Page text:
A woman covering her face with her hand in disappointment while holding a bill on her other hand

Do You Have to Pay Excess If You’re Not at Fault?

November 9, 2023

Navigating the post-accident financial maze can be perplexing, particularly when facing the prospect of paying an excess on your car insurance. A common query is: "Do I have to pay excess if it wasn’t my fault?" The brief answer is, 'yes', initially you might - but whether you pay excess will typically depend on a number of secondary factors.

Whether you want to know more about how car insurance excess works, or simply need advice on how to proceed with a claim, in the following article we’re going to take a closer look at excess payments, and importantly, how fault factors into this equation. Let’s dive in!

What is Excess in Car Insurance?

In the world of car insurance, excess refers to the upfront amount you're obliged to pay when making a claim, irrespective of who was at fault. This sum is a pre-agreed amount set out in your policy, and is essentially a means of sharing the risk between you and the insurer.

There are generally two types of excess:

  • Compulsory Excess: This is a fixed amount set by your insurer based on the risk they perceive you to pose (age, driving history, type of car, etc.).
  • Voluntary Excess: This is an amount you voluntarily choose to pay, in addition to the compulsory excess. Opting for a higher voluntary excess can reduce your premium, but it also means you'll pay more if you make a claim.

Understanding Fault and Excess Payment

Now, taking a deeper look at the crux of the matter, the payment of excess is typically required when you lodge a claim, irrespective of fault. However, fault determination plays a pivotal role in whether you can reclaim this excess:

At-Fault vs. Not-At-Fault Accidents

An "at-fault" accident refers to a scenario where you are deemed responsible for the incident. In such cases, you will have to bear the excess, and it's unlikely you'll reclaim it.

Conversely, with a non fault accident claim, another party is responsible. You might still have to pay the excess upfront when claiming, however, if the third party admits liability and their insurer agrees, your insurer will often try to reclaim the costs, including your excess, from the third party’s insurance.

A man holding money while using a calculator

Paying Excess When Not at Fault

It might seem unfair to bear the upfront excess cost when you're not the culpable party, yet this system expedites your claim process: by paying your excess, you enable repairs or replacements to begin without having to wait for fault disputes to settle. This is particularly beneficial when the other party's insurer is slow to accept liability or if there are complications proving fault.

Yet, this doesn't imply you're left at a financial disadvantage. As the Citizens Advice Bureau points out, if another driver is at fault, you can reclaim not only your excess but also other costs you've incurred due to the accident.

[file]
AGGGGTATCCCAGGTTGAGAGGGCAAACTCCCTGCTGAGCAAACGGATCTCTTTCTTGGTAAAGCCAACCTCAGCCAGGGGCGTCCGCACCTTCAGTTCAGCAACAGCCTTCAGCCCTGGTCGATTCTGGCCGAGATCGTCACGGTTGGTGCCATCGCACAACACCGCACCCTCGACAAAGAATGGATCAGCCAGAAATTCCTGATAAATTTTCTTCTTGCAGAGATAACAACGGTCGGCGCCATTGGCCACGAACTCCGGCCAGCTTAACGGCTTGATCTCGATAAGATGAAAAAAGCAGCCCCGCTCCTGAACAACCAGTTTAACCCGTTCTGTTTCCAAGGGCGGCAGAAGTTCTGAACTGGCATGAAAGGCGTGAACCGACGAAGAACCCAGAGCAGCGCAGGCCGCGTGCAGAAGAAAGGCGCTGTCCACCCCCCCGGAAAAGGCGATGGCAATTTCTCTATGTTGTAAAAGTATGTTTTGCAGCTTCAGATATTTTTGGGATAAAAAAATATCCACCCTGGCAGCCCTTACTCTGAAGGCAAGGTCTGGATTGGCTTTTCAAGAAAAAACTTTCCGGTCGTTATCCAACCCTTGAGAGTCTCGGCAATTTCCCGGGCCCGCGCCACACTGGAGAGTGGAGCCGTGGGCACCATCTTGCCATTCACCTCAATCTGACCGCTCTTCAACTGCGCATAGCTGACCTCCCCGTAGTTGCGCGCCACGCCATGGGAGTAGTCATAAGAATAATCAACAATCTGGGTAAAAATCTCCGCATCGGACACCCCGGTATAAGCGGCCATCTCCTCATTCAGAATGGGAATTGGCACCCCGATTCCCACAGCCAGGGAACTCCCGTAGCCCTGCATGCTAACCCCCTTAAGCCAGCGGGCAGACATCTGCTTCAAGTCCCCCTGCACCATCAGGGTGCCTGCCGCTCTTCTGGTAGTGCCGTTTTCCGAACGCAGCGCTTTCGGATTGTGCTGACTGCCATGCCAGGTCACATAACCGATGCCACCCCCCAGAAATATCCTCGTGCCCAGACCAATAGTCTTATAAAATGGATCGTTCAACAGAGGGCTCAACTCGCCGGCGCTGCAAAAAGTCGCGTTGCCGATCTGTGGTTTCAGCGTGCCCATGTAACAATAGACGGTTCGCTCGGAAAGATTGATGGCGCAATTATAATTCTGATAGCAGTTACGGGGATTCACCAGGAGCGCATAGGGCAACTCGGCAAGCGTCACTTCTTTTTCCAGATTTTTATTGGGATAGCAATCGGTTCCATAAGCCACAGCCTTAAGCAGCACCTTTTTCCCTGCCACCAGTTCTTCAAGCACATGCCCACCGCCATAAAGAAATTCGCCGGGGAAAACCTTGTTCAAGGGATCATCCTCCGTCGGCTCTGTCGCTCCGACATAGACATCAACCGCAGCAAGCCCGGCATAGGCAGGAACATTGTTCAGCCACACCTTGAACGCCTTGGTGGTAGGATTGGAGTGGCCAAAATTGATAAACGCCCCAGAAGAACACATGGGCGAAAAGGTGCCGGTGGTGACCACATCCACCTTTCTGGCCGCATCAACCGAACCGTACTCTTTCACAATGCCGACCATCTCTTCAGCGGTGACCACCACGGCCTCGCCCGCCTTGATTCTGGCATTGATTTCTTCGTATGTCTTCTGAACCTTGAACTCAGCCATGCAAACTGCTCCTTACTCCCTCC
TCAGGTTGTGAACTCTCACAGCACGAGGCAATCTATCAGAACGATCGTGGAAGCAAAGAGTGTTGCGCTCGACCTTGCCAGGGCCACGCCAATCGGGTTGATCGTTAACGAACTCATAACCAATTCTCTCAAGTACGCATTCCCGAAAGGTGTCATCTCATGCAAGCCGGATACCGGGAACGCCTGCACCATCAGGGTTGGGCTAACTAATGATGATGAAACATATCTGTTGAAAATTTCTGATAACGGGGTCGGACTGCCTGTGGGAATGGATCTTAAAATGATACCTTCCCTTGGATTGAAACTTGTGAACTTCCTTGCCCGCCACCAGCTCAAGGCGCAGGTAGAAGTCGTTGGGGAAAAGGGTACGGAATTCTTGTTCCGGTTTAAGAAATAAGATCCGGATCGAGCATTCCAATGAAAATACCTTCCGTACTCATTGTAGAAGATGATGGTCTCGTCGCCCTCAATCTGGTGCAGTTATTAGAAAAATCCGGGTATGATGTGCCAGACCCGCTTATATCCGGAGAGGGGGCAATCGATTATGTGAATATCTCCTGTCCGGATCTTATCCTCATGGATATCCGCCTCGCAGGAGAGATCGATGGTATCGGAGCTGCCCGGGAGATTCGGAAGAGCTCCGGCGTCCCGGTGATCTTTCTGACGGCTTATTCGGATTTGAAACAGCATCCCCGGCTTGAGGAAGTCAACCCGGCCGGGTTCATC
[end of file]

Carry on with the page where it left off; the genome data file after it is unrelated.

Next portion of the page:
Recovering Excess Payments

Once it's established that you weren't at fault, your insurer will step into the shoes of the 'subrogation' process. Here's what this entails:

  • Subrogation: Your insurance company will pursue the third party (or their insurer) to recover the funds paid out, including your excess. This is a standard industry procedure where insurers 'fight it out' behind the scenes. If successful, you’ll typically be refunded your excess.
  • Direct Claims: If your insurer is slow in recovering your excess, you can directly claim from the third party's insurer.
  • Utilising Legal Avenues: In situations where the third party denies liability or their insurer is unresponsive, considering legal help might be your best recourse, especially if significant sums are at stake.

Appealing Excess Decisions

If you find yourself in a quandary where your insurer refuses to refund your excess despite evidence of your non-liability, you do have options:

Internal Dispute Resolution

Before resorting to external channels, raise the issue within the insurer's internal dispute resolution department. They're mandated to review your grievance and provide an outcome.

Ombudsman Intervention

If the internal processes don't yield satisfactory results, the Financial Ombudsman Service can intervene. They provide an independent review of unresolved complaints, and their decision is binding on insurance companies.

Solicitors and Legal Counsel

When all else fails, engaging a solicitor experienced in road traffic accidents and insurance disputes can be your final arsenal. While this may come at a cost, some operate on a 'no win, no fee' basis, ensuring you're not further out of pocket.

Key Takeaways

The aftermath of a car accident is, without doubt, taxing, both mentally and financially. While paying an excess even when not at fault might seem like salt on the wound, understanding the dynamics can ease the process and increase your chances of reimbursement. Remember to document everything meticulously, from photos at the scene to correspondence with insurers.

Lastly, it's crucial to choose an insurance policy that aligns with your needs. Being informed about such intricacies, including aspects surrounding excess payments, can offer peace of mind during tumultuous times. So, the next time you're assessing your insurance options, ensure you comprehend all the terms, and don't hesitate to ask questions. After all, your insurance is a safety net, so ensuring it holds strong when tested is paramount.